Youssou N'dour - Nothing's in vain - 04 Il n'y a pas d'amour heureux
Type of Spiritual Experience
The Telegraph - Supernatural superstar; Senegalese singer Youssou N'Dour has returned to his roots and rediscovered the spirit he lost in Western music - Mark Hudson 12:01AM GMT 12 Dec 2002
While Keita and many other African musicians who decamped to the capitals of Europe during the 1980s are now moving back, N'Dour has always based himself in Dakar, Senegal's vibrant capital. "I have to be in Dakar! Even if I write a song in New York, it will tell me something new when I play it in Dakar. And now I have my own studio and the internet, I can do anything in Dakar I could do anywhere in the world."
His studio, record label and cassette plant account for 50 per cent of Senegal's thriving music industry. He also owns a radio station and the country's top nightclub. Since forming his own band at the age of 22, he has kept a tight control on his affairs.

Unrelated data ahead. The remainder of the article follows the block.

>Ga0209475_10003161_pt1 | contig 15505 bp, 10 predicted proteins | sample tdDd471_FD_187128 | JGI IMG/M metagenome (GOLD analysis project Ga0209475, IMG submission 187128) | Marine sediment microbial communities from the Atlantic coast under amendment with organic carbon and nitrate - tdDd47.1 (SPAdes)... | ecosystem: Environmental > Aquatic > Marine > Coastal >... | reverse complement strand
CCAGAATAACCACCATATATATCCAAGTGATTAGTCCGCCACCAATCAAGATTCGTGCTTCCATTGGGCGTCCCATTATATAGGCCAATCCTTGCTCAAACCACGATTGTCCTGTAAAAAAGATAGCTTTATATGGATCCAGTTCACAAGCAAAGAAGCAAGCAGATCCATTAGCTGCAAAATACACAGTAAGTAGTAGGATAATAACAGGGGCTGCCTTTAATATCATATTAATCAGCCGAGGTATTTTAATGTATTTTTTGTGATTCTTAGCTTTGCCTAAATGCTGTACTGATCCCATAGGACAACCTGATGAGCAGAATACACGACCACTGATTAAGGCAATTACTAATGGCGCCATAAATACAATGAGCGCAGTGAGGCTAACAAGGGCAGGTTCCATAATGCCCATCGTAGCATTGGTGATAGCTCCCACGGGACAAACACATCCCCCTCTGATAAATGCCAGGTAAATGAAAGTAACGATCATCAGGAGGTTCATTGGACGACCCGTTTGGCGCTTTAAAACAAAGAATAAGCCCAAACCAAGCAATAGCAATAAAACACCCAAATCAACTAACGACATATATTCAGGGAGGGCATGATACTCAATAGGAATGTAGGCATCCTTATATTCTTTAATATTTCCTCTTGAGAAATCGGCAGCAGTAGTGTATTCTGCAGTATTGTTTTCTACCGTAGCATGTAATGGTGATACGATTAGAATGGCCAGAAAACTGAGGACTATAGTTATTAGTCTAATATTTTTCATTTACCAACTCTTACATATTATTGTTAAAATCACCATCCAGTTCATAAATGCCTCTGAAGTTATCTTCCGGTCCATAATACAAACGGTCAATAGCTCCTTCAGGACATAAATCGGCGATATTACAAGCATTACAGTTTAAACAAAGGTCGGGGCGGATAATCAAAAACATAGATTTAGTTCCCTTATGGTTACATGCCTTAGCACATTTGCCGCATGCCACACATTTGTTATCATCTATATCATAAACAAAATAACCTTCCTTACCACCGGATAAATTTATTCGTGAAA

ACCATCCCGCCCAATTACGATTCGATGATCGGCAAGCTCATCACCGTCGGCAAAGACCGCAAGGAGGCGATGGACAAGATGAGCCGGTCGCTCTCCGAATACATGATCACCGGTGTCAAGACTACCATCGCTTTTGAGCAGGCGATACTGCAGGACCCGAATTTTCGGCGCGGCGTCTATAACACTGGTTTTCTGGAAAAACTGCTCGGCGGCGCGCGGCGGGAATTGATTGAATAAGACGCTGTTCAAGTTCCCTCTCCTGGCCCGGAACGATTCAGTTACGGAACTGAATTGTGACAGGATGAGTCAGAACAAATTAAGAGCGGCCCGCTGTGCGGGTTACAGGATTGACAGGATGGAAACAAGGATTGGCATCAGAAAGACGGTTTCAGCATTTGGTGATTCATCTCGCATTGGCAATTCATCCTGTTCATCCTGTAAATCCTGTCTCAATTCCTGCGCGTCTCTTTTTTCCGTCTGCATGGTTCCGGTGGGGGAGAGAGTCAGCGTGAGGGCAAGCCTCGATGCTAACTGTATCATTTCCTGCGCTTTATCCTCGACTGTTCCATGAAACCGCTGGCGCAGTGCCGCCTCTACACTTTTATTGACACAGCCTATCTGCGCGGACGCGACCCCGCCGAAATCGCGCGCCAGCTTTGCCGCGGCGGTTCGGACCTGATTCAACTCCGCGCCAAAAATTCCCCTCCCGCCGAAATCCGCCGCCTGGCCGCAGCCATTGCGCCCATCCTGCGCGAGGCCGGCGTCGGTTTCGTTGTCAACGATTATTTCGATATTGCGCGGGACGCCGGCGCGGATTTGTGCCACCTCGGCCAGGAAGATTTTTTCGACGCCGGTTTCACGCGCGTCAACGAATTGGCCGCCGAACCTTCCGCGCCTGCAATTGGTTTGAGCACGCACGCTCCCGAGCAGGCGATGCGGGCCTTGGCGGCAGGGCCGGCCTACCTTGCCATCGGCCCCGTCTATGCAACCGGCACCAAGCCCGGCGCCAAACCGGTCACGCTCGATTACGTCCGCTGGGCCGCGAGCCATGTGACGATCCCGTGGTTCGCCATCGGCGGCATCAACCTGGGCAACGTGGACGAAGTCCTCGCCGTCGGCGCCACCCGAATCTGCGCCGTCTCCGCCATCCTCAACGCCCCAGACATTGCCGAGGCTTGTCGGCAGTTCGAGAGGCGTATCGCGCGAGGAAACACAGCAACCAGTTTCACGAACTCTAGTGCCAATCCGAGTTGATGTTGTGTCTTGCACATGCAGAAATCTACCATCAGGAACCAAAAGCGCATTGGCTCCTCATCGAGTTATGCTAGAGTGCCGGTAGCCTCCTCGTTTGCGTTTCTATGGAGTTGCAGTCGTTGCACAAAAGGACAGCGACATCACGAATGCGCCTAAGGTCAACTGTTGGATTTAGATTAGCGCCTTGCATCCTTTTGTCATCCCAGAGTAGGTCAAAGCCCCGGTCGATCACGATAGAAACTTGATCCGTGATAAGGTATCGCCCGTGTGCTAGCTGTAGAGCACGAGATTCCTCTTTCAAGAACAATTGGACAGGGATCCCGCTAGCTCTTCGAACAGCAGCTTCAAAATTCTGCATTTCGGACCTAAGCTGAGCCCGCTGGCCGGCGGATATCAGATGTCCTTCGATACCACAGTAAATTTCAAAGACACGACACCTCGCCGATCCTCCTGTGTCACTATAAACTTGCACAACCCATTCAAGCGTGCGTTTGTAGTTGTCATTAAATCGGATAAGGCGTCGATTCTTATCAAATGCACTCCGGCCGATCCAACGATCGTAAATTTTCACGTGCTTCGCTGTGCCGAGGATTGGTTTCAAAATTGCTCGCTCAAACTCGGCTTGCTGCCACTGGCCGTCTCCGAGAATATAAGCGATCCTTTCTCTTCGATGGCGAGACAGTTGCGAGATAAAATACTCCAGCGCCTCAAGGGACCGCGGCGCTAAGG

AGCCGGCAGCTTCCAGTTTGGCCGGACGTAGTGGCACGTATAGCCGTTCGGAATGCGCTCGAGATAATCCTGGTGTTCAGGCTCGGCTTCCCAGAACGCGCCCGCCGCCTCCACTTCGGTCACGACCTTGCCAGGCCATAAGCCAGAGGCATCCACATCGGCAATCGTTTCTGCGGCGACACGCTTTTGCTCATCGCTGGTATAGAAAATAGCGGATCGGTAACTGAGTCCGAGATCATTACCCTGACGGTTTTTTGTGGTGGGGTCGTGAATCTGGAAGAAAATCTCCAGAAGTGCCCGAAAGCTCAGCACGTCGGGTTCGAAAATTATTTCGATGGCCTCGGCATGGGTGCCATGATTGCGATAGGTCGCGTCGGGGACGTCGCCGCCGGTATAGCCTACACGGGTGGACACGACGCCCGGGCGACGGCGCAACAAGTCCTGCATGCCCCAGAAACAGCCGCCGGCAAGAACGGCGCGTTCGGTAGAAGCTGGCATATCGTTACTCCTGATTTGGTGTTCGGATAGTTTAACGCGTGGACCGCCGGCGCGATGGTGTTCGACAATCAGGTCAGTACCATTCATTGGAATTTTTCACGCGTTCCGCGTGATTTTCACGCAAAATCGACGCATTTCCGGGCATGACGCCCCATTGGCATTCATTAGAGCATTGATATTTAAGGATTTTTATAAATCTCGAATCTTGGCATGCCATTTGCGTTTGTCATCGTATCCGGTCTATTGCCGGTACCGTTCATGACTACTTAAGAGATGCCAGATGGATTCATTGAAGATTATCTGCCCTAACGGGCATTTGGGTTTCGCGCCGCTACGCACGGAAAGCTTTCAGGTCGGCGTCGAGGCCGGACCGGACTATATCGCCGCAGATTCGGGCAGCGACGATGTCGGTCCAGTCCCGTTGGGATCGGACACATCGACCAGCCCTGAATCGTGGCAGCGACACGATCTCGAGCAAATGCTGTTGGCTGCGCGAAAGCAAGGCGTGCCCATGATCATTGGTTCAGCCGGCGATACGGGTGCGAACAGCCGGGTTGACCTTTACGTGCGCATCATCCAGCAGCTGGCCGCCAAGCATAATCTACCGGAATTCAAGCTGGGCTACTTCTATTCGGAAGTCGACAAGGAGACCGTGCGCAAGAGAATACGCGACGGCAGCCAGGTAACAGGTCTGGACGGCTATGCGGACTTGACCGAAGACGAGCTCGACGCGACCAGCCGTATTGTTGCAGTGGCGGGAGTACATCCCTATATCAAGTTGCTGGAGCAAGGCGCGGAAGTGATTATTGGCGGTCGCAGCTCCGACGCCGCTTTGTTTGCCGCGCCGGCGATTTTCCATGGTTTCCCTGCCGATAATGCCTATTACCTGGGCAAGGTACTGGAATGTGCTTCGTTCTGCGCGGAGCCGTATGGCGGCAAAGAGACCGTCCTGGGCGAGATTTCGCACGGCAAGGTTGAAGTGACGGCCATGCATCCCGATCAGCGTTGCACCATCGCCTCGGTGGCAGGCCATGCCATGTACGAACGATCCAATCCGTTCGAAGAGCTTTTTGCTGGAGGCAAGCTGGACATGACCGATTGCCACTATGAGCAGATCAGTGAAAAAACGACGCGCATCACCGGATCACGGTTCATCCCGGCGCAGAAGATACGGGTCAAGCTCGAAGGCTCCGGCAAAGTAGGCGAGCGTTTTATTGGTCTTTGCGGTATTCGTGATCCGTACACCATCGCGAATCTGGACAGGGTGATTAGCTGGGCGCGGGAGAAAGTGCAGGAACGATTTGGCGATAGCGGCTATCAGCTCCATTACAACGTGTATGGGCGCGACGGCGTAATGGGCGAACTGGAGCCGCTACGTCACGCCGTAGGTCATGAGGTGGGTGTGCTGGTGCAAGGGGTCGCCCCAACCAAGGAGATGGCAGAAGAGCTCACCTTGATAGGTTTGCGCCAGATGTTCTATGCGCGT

"When I'm in Senegal, I can't just sit in isolation making music. People need my help. And the Senegalese people helped create my music. It comes from the country itself. So these business activities are a way of putting something back."
In failing to become the African Bob Marley, N'Dour has become something much more interesting - not just "African artist of the 20th century", as he was voted by one magazine, but world music's first real superstar. Back in the 1980s, he spoke of world music as a utopian cause that would promote understanding and harmony. Does he have any use for the concept now?
"World music is about taking things from different places and bringing them together - which is great. But I don't see my new album as world music. It's just African music - modern African music!"
Modern music - but its roots run deep. Up on stage in Ramonville, the great barrage of sound falls away, and there's just a keyboard, a subdued percussive rattle and N'Dour's voice raised in shining, invocatory tones. As I listen, I remember that, when I lived in Gambia, it was said that N'Dour must have some supernatural power, because, if he sang for you, you'd give him money whether you wanted to or not.
"It's possible," he says when I put this to him. "When I sing about someone - where he comes from, what his grandfather did - the words I use to express that, combined with the music and the sound of my voice, they give that person a vibration. Yes, I have a power. It's called music!"
A description of the experience
Il N'y A Pas D'amour Heureux (There Is No Happy Love)